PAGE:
“I know I can walk through the world, along the shore or under the trees, with my mind filled with things of little importance, in full self-attendance. A condition I can’t really call being alive.” ― Mary Oliver, A Thousand Mornings
Today (Sunday morning) round about 7am, I received an alarm call and woke up. I was already up and about. The alarm came when I opened the door from Launde Chapel onto our little graveyard. My eye was caught and stayed on the largest stone cross for it was festooned in spiders’ webs. It was a misty morning but the sun was rising and one instinctively knew that there was a beautiful clear sky just beyond the gauzy mist. Caught by the low sun the extraordinary and intricate works of art that are spiders’ webs demanded attention. I had to pause, look and stay.
Moments like this go back into childhood. I remember stopping and looking at orb webs, the classic spider’s web shape, clustered with dew diamonds, on my walk to primary school; being transfixed by sheet webs, the type that lie like blankets on the grass in the very early morning. Today a beautiful orb web hung on one side of the cross and on the opposite was what I think was a cob web. It looked like a string basket but was flat, not a funnel – obviously a different design from a different member of the spider family.
I in my rather lazy way have used words laxly. I have often used the word “cob web” to denote any kind of spider’s web, not consciously taking on board the different types of spider even though the evidence was there before my eyes. Yet again I realise that I have not attended. I, like Mary Oliver, have walked through the world with my mind filled with things of little importance, “in full self-attendance.” I have often had what I know is the common human experience of walking automatically to a destination and realising when I got there that I had no conscious memory of what I walked passed at all. I simply wasn’t present.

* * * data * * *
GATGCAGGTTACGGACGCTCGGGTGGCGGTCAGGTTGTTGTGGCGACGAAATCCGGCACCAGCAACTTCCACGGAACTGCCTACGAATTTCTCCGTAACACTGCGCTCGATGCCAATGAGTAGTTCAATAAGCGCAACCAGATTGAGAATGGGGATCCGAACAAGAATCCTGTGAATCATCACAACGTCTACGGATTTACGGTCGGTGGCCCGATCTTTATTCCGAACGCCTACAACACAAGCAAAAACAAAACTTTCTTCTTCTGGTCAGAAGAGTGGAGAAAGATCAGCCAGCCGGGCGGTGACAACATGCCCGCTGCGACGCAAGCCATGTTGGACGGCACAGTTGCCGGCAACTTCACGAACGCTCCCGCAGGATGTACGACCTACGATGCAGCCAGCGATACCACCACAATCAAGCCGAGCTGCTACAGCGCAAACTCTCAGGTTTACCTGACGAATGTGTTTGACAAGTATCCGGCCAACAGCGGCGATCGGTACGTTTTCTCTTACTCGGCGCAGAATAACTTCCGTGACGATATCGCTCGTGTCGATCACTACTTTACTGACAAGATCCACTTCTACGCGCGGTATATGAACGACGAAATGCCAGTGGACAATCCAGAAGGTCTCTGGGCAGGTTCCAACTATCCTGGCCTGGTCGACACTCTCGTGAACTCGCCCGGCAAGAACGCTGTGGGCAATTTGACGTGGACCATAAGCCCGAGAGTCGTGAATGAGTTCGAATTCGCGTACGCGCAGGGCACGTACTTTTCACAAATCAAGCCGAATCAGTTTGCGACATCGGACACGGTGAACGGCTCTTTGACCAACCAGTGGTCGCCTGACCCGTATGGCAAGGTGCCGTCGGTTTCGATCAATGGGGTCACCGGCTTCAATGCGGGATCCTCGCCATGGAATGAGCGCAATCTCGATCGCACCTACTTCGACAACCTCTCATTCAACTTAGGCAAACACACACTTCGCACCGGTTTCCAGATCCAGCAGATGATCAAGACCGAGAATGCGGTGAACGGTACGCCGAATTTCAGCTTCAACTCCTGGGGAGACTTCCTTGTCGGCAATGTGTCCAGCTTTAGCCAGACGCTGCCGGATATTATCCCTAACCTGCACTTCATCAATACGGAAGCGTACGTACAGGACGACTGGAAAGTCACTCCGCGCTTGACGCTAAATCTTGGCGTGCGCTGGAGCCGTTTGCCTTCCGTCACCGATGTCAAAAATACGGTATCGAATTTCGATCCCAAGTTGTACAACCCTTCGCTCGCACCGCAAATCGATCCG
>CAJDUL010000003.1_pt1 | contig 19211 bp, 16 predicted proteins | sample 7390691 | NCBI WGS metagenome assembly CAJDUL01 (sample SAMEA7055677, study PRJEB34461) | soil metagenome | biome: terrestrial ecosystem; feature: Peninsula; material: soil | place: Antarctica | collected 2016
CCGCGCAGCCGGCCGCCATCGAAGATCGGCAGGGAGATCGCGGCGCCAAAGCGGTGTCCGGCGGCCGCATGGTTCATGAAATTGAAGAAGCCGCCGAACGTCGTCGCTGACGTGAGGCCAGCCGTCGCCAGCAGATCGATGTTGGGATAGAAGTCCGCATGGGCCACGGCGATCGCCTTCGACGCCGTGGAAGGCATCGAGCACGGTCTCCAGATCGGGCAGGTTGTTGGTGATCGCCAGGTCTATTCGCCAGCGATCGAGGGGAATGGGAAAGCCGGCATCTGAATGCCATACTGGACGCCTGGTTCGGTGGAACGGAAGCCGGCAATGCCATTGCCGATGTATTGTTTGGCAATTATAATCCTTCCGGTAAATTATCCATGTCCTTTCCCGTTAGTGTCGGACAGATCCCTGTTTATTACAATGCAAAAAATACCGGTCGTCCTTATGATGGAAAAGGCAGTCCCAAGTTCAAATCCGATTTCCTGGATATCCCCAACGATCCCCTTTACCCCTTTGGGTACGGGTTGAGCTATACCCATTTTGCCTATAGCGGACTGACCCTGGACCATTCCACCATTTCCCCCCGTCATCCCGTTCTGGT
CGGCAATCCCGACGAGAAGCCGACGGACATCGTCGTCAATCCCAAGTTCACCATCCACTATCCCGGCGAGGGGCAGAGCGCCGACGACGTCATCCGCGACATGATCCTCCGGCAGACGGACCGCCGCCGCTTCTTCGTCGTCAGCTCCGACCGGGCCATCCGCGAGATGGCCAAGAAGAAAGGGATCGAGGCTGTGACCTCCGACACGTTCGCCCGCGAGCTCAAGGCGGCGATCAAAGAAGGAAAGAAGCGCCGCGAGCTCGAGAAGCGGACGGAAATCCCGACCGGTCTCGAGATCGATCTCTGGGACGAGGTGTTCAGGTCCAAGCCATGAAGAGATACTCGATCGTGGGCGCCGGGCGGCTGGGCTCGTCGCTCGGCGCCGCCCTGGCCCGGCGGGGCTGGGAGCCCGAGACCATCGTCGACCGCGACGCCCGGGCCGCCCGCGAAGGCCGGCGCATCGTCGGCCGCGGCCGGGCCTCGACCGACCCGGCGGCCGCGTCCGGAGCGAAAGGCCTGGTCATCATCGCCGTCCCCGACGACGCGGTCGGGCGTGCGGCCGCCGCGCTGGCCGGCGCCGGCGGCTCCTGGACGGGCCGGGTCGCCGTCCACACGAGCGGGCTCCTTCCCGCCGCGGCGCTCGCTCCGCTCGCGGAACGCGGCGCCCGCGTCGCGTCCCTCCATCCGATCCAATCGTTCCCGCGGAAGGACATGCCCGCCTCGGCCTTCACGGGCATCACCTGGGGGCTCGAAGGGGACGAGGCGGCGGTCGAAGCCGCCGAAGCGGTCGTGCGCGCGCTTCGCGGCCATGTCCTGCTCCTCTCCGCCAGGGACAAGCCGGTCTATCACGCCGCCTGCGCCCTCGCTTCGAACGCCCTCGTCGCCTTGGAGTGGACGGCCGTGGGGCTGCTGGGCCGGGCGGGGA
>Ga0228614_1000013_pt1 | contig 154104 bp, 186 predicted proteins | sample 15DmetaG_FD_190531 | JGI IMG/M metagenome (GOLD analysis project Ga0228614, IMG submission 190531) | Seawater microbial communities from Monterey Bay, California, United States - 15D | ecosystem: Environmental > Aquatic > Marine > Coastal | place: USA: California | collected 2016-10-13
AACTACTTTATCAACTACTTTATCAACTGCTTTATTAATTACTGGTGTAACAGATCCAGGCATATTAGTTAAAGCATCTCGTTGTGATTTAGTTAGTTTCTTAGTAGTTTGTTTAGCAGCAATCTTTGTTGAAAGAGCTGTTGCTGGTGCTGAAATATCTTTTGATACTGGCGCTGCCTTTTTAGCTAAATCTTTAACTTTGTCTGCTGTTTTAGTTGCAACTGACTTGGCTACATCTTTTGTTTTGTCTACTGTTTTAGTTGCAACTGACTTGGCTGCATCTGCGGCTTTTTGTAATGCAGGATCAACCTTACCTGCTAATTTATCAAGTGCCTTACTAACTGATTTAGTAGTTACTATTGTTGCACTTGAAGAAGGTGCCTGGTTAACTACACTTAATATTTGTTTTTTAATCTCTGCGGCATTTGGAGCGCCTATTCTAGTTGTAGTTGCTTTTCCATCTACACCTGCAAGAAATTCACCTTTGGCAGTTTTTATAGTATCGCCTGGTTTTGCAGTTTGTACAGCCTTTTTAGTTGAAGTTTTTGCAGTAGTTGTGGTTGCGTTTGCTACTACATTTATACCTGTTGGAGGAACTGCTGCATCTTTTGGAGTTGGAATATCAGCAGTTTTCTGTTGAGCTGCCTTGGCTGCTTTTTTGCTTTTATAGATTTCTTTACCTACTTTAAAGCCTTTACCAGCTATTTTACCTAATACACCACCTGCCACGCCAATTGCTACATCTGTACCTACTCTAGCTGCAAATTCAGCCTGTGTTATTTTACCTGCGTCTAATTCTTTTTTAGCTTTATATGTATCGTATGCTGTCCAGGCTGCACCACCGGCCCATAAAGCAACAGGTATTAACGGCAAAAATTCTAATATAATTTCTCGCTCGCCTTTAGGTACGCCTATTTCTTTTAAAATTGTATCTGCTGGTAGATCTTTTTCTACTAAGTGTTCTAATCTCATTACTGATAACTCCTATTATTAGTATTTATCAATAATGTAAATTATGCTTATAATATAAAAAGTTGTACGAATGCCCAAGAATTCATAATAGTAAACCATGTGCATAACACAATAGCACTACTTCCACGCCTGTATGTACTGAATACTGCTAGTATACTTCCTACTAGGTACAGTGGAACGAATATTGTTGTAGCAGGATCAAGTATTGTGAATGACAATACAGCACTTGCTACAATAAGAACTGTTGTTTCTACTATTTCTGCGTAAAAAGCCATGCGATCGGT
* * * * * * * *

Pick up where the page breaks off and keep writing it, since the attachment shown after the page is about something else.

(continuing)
But someone inside us does wake up sometimes, and the more we practice trying to wake up the more it happens. Often the moment of waking feels like a response to something other than ourselves, something outside, as in the case of the spiders’ webs and the rising sun this morning. At other times it feels as if we are jarred awake internally, and we are not sure what has woken us.
Rather late in the day I have come to believe that this trying to wake up is one of the most important tasks of being human; one that is very hard for us to do in our western culture with its dependence on constant distraction and speed. But wake up we must, if we do not want to sleepwalk to death.